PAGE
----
Polish doctors perform rare throat-area transplant
Polish surgeons said Monday they have successfully performed a rare and extensive transplant of the throat area.
Dr. Adam Maciejewski said the 37-year-old patient suffered from advanced cancer of the voice box, making it impossible for him to breathe, swallow and speak. Other parts involved in the transplant included the windpipe, esophagus, thyroid gland with adjacent glands, muscles, nerves, blood vessels and skin.
The patient, identified only as Michal, appeared at the medical team's news conference at the Oncology Center in the southern town of Gliwice, and whispered thanks. He can now swallow liquefied, mushed food. The transplant, from a donor, was performed on April 11 and took 17 hours.
Two similar but less extensive transplants have been previously performed in the world, according to Maciejewski, a professor at the Gliwice clinic.
A transplant surgeon in Sweden who wasn't involved in the Polish surgery said the surgeons "should be congratulated if they have succeeded."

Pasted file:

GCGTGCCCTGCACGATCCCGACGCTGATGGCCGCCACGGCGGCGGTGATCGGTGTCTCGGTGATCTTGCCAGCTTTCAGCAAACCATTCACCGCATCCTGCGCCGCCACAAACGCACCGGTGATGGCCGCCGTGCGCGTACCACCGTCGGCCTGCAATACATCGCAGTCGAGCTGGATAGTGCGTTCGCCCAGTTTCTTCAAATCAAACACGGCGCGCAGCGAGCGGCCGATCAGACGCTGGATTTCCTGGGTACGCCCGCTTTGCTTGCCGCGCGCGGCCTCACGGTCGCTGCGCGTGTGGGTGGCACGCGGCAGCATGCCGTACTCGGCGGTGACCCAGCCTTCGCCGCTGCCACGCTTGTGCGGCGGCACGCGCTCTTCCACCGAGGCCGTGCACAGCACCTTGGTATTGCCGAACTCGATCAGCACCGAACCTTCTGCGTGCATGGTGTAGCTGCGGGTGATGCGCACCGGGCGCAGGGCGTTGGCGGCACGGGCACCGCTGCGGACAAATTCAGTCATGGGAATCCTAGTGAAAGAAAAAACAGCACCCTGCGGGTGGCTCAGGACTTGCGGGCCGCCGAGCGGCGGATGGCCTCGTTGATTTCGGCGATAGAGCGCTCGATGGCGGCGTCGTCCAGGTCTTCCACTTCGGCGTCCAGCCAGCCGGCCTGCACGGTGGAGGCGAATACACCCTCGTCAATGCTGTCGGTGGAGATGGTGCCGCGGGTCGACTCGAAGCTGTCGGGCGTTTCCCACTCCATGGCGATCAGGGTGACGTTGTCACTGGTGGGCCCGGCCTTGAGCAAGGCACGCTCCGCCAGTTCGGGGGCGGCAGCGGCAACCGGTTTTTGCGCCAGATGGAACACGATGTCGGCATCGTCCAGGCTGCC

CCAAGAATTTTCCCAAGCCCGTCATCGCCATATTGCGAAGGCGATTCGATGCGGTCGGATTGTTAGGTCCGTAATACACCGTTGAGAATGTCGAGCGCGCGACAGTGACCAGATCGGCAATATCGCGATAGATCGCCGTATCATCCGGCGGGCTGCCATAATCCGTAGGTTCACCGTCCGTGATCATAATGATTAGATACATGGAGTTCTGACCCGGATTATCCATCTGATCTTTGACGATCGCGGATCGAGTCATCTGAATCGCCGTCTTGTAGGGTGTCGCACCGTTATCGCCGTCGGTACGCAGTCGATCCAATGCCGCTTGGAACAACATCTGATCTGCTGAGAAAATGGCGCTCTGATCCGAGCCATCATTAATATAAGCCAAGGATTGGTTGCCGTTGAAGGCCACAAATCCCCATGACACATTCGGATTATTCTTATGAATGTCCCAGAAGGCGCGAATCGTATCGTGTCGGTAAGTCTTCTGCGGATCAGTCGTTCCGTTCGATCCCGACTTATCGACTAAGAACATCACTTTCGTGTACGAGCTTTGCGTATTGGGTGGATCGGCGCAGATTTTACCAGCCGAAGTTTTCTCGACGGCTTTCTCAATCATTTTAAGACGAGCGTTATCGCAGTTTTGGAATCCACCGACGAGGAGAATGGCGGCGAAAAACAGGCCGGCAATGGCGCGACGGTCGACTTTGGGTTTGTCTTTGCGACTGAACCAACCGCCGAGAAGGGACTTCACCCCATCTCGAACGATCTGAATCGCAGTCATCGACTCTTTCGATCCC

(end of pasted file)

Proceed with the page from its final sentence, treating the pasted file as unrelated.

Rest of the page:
Dr. Bo-Goran Ericzon, a professor at the Karolinska Hospital in Huddinge, Sweden, told The Associated Press the transplant sounded "very unique and advanced, especially if the patient can to some extent produce voice and swallow."
Maciejewski said the recovery was satisfactory, while intensive rehabilitation should eventually allow the patient to "eat, breathe and speak just like we all do."
The dangers of a rejection and infections remain the chief concerns.
In 2001, the man had a kidney transplant and has since been on immune suppressive medication. In 2009, he was diagnosed with advanced voice box cancer. He had his voice box and thyroid gland removed and underwent chemotherapy.
Maciejewski said that since there weren't any signs of cancer recurrence, the patient had a poor quality of life and was already taking medication to prevent a rejection of the transplanted kidney, he was an "ideal candidate" for the extensive throat transplant.
In 2013, his team did a life-saving transplant of almost the entire face on another patient, who has since returned to active life.
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